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Freud, S. (1901). Letter from Freud to Fliess, February 15, 1901. The Complete Letters of Sigmund Freud to Wilhelm Fliess, 1887-1904, 436-437.

Freud, S. (1901). Letter from Freud to Fliess, February 15, 1901. The Complete Letters of Sigmund Freud to Wilhelm Fliess, 1887-1904, 436-437

Letter from Freud to Fliess, February 15, 1901 Book Information Previous Up Next

Sigmund Freud

Vienna, February 15, 1901
IX., Berggasse 19

Dear Wilhelm,

I shall no more get to Rome at Easter than you will. It was only your remark that explained the meaning of what otherwise was for me an unintelligible interpolation in my last letter. Behind it was surely a reminder of the promise you gave in better times to hold a congress with me on classical soil. I knew very well that such a reminder was quite out of place at the moment. I was only escaping from the present into the most beautiful of my former fantasies, and I myself noticed which one it was. Meanwhile the congresses themselves have become relics of the past; I myself am doing nothing new and, as you write, have become totally estranged from what you are doing.

All that is left for me to do is rejoice from a distance when you announce that the presentation of the great solutions is close at hand and express satisfaction with the progress of your work. So you are absolutely right to reserve all further communication on the nasal relationships for this wider context [that is, Fliess's book].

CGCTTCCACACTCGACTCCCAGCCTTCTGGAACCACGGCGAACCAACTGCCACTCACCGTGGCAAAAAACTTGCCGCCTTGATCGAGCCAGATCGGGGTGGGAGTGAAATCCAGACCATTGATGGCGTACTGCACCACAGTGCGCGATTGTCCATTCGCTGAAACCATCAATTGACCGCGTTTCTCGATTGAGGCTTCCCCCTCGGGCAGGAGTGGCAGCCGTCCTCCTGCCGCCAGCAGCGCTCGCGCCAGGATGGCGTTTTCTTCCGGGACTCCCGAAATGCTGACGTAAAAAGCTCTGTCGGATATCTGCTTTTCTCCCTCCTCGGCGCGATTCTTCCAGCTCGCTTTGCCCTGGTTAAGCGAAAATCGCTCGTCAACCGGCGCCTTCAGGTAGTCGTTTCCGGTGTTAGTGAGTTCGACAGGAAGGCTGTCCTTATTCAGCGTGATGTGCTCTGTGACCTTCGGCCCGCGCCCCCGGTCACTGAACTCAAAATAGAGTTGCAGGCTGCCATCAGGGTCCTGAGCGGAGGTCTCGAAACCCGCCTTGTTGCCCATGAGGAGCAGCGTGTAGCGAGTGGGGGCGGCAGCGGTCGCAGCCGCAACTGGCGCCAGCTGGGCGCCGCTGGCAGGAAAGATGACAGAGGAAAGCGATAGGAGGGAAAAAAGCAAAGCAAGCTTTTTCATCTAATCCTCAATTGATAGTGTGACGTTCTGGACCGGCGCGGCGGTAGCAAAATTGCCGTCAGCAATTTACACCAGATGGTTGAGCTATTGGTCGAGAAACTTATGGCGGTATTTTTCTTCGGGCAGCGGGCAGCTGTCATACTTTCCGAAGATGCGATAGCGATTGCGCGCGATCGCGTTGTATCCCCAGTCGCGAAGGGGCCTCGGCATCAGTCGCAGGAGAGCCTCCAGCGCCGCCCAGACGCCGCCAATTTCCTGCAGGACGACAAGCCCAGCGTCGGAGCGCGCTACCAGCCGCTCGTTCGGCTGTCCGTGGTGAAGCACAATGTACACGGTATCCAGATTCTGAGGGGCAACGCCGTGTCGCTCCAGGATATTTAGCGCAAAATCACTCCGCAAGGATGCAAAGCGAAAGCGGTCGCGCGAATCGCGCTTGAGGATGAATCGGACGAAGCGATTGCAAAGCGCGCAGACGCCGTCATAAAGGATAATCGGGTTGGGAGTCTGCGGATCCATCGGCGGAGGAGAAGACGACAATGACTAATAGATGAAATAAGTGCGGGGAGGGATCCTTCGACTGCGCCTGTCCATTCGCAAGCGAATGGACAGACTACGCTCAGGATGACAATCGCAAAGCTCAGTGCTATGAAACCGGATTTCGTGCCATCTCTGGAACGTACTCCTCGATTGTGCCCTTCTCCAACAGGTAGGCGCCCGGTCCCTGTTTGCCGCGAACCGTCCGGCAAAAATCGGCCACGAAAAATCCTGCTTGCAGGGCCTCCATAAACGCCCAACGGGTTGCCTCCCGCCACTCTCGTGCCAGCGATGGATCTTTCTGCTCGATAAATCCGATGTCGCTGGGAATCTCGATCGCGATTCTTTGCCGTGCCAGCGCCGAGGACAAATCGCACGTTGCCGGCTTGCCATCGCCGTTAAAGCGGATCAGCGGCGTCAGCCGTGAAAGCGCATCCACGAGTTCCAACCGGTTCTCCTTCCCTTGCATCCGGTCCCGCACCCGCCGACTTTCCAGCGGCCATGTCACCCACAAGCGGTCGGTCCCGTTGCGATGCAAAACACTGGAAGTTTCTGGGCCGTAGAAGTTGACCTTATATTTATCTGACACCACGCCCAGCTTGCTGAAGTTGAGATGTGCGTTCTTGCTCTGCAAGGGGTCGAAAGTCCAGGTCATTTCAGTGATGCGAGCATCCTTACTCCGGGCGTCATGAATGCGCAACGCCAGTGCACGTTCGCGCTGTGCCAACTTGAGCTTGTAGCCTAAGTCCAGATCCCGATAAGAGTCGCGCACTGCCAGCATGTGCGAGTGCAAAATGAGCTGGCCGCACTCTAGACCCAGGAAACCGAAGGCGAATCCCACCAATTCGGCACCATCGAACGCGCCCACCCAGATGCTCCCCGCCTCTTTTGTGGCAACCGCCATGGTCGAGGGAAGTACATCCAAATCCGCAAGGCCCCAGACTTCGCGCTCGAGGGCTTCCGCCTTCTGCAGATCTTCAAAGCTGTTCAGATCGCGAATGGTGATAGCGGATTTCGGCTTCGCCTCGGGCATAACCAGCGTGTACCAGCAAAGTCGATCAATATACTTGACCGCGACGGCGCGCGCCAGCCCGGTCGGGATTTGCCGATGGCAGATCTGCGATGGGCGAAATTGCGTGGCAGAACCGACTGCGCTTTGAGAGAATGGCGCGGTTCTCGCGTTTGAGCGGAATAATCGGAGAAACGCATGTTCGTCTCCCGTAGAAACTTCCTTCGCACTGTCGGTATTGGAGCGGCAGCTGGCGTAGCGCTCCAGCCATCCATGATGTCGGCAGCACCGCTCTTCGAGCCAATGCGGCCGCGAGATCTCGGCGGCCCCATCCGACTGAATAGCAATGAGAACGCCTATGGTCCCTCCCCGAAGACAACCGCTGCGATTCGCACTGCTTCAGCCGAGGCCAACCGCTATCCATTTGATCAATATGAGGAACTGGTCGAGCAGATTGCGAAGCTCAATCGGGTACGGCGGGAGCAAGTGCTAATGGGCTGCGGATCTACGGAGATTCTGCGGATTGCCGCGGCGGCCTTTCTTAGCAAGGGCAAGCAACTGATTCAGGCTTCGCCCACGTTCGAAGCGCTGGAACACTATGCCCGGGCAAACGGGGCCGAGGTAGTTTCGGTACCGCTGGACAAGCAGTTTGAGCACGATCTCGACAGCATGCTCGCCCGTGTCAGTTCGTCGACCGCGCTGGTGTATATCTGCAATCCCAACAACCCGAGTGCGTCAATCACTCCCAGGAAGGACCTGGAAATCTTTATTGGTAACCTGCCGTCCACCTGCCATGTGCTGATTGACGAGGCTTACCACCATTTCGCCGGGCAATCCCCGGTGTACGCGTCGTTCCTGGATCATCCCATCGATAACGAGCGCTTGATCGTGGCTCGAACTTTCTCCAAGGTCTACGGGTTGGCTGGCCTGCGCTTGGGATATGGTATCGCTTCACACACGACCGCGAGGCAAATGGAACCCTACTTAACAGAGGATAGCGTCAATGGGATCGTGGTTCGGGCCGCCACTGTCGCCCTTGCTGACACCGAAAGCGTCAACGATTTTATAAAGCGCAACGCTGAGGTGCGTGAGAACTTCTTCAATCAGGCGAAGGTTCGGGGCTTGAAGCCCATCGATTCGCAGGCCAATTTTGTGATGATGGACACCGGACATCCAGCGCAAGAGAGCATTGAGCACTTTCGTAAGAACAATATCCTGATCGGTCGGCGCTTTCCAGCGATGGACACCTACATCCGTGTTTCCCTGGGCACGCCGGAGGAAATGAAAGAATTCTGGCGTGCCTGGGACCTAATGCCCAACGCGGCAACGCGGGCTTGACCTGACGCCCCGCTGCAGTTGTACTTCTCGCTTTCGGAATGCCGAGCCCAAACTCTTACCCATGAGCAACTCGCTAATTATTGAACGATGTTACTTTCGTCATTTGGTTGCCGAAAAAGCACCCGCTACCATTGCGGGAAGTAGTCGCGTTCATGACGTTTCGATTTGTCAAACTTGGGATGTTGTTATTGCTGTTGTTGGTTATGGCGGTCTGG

The “Psychology of Everyday Life” will also be finished in a few days, and then both essays will be corrected, sent off, and so on. All of it has been written with a certain gloomy heaviness,1 traces of which it will not be possible to hide. The third piece I have started is something quite harmless — really a thin soup of the poor. I am collecting my notes on neurotics that I have seen during consulting hours to show what even such necessarily superficial observation reveals about the connections between vita sexualis and neurosis and to comment on them. In other words, I am doing roughly the same thing Gattel did at the time he made himself so unpopular in Vienna. Since I need new cases and my practice is very sparse indeed, I have only six examples in my collection so far and those are not the best. I have also introduced testing for left-handedness — with the dynamometer [for testing hand strength] and threading needles.

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